The discussion has brought to light the enduring lack of representation of Native artists in the art historical canon, in art museum exhibitions and in collections. However, it has also shown us a way forward.
While critiquing or protesting artworks is a vital part of a healthy democratic society, cultural institutions who bow to demands to remove or destroy works that engage with contentious political or social issues endanger our ability to maintain a public sphere where ideas and societal problems can be freely identified and discussed.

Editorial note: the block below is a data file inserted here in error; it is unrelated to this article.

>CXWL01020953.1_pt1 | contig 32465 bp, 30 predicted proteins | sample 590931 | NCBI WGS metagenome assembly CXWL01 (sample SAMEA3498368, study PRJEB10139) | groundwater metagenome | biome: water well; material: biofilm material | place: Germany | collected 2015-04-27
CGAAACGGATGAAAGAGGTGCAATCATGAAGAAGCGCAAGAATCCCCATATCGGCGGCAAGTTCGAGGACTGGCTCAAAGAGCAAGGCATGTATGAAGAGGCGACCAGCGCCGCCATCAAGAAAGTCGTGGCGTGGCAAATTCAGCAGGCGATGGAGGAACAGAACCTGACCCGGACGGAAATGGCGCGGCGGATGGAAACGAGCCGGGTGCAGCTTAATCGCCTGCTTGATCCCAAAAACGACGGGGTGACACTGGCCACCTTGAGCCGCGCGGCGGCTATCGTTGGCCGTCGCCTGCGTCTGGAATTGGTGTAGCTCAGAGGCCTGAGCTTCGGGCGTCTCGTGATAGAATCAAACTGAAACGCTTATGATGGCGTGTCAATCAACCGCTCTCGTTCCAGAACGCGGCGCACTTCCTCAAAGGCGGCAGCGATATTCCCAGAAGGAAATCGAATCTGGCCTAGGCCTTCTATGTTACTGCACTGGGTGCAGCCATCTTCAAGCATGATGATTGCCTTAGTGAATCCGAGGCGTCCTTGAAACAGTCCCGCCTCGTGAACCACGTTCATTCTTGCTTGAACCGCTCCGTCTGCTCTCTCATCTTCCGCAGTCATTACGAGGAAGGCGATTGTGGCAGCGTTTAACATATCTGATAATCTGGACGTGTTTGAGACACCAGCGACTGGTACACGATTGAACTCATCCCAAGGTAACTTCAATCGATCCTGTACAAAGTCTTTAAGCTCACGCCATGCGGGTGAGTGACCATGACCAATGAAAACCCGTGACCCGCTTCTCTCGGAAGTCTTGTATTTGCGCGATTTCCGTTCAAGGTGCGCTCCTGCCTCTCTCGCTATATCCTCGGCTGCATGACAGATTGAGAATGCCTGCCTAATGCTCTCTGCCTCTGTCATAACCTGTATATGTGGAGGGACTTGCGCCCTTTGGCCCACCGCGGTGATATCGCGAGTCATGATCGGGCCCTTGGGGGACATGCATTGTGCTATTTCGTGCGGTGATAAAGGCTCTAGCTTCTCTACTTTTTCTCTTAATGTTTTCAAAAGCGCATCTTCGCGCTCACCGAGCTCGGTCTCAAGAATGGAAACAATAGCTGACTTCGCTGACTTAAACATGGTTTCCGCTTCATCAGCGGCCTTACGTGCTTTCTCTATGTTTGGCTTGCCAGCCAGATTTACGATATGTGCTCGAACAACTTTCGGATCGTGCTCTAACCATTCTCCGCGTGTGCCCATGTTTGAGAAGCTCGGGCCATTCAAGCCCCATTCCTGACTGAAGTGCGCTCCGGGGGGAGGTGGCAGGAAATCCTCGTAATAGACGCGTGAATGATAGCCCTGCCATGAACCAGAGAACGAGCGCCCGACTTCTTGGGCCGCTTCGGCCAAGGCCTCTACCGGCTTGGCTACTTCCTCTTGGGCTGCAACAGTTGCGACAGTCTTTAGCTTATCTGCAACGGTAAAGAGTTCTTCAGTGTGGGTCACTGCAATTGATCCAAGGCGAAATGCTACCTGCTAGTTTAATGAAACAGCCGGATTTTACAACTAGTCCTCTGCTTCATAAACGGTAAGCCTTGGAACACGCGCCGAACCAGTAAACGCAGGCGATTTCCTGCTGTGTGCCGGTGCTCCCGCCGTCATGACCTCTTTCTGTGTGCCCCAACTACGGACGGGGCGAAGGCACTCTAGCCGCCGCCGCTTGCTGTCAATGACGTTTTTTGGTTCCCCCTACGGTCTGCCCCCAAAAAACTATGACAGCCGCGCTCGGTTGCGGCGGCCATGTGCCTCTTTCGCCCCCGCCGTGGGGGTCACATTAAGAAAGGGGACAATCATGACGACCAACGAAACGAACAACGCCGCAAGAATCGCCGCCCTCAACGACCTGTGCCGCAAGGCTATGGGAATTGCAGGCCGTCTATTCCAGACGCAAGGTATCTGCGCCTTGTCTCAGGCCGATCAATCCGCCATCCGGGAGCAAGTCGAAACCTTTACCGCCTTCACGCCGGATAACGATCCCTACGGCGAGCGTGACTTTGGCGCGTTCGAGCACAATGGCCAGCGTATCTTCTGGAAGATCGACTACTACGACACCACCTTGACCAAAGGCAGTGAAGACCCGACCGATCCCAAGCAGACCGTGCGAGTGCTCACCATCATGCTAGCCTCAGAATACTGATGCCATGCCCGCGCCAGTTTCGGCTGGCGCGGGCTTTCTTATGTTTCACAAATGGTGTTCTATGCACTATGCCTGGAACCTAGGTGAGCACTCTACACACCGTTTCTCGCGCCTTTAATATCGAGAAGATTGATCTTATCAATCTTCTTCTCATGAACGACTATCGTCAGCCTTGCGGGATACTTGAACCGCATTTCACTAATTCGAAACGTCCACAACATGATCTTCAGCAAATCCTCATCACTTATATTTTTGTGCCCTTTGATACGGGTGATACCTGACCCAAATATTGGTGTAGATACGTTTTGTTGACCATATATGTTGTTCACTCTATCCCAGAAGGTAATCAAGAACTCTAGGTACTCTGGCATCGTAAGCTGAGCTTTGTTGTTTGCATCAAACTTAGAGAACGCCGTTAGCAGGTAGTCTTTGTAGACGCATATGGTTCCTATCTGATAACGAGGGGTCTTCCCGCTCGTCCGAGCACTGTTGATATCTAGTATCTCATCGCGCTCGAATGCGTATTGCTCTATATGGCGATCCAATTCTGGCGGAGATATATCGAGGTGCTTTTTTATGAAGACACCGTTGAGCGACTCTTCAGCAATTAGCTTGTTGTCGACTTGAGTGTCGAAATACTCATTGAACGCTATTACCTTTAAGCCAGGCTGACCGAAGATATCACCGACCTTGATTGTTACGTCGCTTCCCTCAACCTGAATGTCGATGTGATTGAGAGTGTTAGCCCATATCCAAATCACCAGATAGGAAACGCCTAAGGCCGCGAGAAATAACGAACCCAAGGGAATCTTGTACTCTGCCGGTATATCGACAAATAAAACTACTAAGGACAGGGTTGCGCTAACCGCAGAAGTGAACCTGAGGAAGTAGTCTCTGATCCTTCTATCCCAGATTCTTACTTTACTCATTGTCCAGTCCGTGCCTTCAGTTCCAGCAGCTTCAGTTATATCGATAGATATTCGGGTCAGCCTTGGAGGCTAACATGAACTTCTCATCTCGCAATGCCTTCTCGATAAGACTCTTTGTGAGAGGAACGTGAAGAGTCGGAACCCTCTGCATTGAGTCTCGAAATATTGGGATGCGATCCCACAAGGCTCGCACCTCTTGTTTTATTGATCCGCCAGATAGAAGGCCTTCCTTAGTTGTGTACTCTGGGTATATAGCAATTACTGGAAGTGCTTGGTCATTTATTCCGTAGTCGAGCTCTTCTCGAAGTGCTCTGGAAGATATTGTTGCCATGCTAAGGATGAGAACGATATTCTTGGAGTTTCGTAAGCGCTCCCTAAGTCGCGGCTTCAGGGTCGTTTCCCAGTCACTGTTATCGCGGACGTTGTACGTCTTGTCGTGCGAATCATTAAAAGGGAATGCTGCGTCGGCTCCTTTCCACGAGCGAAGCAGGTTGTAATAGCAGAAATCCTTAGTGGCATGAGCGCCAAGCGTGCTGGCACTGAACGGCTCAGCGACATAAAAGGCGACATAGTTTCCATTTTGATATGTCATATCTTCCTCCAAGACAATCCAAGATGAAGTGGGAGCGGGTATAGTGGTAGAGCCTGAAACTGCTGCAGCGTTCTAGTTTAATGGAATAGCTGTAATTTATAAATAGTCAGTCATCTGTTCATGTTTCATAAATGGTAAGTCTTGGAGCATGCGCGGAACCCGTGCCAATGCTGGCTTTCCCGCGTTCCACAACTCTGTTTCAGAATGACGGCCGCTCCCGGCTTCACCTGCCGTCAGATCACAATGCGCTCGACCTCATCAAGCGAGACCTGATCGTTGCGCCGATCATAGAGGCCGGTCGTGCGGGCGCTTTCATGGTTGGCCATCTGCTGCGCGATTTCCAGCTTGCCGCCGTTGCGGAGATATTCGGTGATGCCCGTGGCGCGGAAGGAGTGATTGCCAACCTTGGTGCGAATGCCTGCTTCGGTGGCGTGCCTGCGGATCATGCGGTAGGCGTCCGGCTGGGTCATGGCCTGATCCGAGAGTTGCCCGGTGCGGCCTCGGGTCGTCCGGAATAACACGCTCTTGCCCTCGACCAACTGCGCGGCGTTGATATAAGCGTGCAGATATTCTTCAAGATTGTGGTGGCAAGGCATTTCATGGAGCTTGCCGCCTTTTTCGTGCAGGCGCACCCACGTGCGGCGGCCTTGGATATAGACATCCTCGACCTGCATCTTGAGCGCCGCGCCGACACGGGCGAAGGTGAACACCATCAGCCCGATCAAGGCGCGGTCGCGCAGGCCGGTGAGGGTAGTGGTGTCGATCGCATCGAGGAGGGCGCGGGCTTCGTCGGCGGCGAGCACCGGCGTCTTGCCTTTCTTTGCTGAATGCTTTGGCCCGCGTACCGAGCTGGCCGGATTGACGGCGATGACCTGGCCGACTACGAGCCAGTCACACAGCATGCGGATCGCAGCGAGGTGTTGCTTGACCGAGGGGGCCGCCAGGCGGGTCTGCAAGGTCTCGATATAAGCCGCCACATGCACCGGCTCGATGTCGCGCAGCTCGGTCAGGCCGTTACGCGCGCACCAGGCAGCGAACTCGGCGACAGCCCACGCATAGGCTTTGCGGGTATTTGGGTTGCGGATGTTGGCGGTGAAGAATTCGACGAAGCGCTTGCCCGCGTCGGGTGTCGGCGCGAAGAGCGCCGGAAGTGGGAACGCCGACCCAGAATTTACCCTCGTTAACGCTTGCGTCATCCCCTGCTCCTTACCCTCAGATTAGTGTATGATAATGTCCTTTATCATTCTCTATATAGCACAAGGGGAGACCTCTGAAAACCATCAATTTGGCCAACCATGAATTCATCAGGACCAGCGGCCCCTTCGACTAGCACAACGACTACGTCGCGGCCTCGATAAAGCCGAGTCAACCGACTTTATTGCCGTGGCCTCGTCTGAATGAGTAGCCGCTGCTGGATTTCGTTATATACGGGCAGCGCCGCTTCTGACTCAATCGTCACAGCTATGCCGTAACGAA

The message government is communicating appears to be that young people’s opinions concerning such issues are not respected and don’t matter.
The play offers a perspective on the experience of growing up biracial — or “mulatto,” a dated term used to describe a person with one black and one white parent.
Throughout March, to celebrate Women’s History Month, NCAC will be spotlighting censorship cases involving women and women’s issues on its crowdsourced wiki, Censorpedia.